June 21-22, 1978, Francis Scott Key Hotel and Africa Bureau,
Department of State, Washington, DC
Morgan took a taxi straight from the Dirksen Senate Office Building to the Francis Scott Key Hotel on Twentieth Street, not far from the Department of State building.
Before entering the hotel, he walked down to a small liquor store near E Street and Twenty-First Avenue and bought a half-pint bottle of vodka and a large bottle of lime juice. Back in this room, he looked at his watch. It was 3:50 in the afternoon. He’d eaten a light lunch before the hearing, and it was far too early for supper, even though his stomach felt empty. He knew it wasn't wise to drink on an empty stomach, but the tension of the hearing needed relief.
In his room, he took off his jacket, tie, and shirt, and kicked off his shoes. He then poured a third of a glass of vodka and filled it the rest of the way with the lime juice. He took down half the glass in the first swallow. The bite of the vodka and the slight bittersweet taste of the lime juice felt warm sliding down his throat.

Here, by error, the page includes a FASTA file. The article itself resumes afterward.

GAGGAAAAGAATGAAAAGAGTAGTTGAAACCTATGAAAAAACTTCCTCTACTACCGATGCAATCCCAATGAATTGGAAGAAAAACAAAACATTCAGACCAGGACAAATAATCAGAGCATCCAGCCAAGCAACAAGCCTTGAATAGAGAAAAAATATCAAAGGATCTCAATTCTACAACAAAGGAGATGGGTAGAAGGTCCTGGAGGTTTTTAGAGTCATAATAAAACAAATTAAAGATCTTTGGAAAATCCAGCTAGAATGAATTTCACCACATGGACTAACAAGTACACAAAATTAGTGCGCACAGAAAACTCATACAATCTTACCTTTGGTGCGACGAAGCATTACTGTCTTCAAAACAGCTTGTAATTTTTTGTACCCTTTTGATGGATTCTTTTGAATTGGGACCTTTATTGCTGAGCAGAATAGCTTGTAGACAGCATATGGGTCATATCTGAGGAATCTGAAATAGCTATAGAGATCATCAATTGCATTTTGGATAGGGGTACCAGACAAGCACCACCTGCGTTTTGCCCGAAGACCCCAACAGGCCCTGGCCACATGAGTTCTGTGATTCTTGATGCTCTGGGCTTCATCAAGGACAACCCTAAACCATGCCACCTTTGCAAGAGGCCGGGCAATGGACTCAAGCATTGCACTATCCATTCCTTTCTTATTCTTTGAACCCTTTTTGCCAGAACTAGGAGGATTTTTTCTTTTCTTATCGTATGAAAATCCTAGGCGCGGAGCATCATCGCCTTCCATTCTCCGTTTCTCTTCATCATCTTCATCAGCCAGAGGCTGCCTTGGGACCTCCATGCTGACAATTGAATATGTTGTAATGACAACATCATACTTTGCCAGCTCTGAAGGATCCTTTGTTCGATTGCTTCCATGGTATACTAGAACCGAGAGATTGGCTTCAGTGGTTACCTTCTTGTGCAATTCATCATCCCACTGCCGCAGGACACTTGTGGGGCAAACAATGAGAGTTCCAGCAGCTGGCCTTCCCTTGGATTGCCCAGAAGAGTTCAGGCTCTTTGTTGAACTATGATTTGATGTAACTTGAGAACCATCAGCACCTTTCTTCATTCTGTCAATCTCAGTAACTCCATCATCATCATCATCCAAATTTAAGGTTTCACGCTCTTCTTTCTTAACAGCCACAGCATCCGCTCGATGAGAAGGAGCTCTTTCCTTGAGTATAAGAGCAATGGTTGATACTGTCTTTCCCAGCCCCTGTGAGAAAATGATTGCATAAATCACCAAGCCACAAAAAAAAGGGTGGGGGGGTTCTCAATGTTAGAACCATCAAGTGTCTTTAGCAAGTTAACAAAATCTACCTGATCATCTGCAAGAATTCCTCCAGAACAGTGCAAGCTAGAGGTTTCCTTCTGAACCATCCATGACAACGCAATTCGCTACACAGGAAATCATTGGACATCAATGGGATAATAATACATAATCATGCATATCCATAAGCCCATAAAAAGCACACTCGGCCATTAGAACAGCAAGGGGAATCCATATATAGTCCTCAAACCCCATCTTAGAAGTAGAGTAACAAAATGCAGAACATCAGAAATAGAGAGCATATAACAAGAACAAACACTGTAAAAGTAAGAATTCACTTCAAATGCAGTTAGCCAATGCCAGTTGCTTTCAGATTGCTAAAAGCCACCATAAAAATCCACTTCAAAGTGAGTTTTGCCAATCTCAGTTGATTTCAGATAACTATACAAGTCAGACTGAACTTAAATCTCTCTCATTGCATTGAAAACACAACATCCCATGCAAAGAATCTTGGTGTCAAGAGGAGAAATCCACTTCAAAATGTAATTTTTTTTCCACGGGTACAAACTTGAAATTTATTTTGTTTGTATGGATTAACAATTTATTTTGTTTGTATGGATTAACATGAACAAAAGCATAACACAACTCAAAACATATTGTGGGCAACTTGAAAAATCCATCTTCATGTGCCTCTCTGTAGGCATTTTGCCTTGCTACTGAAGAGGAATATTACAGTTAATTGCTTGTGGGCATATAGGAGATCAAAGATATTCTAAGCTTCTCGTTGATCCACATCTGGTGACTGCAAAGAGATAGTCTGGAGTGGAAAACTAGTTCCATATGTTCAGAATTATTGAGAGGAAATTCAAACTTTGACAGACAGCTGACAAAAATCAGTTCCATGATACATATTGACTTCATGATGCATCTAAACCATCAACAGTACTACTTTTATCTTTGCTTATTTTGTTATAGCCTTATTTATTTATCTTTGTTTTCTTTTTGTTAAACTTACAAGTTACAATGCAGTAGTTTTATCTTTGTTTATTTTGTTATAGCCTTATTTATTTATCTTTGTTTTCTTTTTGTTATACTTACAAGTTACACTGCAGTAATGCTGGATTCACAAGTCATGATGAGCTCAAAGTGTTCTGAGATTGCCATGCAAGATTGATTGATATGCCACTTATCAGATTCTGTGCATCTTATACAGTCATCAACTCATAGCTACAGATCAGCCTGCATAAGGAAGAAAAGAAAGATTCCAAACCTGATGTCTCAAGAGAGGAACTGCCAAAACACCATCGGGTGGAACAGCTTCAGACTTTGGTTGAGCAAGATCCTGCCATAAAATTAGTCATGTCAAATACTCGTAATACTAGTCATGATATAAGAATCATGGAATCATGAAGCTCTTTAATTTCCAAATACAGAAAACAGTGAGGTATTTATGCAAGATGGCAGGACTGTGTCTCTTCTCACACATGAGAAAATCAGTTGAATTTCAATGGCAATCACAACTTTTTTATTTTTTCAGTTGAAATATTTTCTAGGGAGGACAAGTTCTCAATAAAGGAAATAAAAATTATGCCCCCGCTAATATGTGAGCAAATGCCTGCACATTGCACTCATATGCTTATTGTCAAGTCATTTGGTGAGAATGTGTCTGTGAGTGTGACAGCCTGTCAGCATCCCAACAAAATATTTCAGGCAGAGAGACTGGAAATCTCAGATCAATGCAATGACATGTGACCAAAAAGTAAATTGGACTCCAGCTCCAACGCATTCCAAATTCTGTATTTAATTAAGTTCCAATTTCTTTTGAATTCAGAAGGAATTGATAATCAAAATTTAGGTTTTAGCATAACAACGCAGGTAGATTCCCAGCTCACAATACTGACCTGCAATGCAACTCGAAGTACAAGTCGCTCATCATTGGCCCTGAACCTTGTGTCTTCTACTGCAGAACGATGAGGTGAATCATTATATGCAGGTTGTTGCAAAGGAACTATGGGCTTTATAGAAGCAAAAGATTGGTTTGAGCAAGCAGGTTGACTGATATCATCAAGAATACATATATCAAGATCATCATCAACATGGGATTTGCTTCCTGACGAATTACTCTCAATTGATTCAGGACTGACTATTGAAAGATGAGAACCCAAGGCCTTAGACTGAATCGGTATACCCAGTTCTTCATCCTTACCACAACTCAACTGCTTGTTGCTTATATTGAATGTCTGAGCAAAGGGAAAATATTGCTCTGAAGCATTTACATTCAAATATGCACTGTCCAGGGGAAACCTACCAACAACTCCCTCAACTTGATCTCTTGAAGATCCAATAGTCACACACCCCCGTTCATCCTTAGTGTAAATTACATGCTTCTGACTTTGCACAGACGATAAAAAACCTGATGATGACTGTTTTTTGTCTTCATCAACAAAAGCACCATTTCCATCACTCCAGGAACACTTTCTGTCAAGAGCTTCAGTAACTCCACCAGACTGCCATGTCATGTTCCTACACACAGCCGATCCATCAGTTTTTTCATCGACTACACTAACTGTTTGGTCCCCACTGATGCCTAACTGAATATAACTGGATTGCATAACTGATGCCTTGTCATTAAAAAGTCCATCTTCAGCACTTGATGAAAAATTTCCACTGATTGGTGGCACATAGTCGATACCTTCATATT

After emptying the glass, he decided the vodka concoction would be better with ice, so, a bit unsteady on his feet he padded outside and down the hall to the ice machine in the alcove near the stairs and filled the room’s ice bucket. Returning to the room, he made another, going a bit easier on the vodka. He might as well have skipped that part of the ritual. After four of the even weakened drinks, his tension daze had been replaced by a warm haze – the earlier episode at the hearing just a fuzzy thought in his mind. Deep in the rearmost recesses of his brain was a voice telling him he should get up, get dressed and go out for supper. That voice, though, eventually faded.
He woke up the next morning at 5:30, lying on top of the bed spread, still in his pants and undershirt, with a mouth that felt like it was filled with cotton wool and the feeling of a ten-piece orchestra playing in his skull.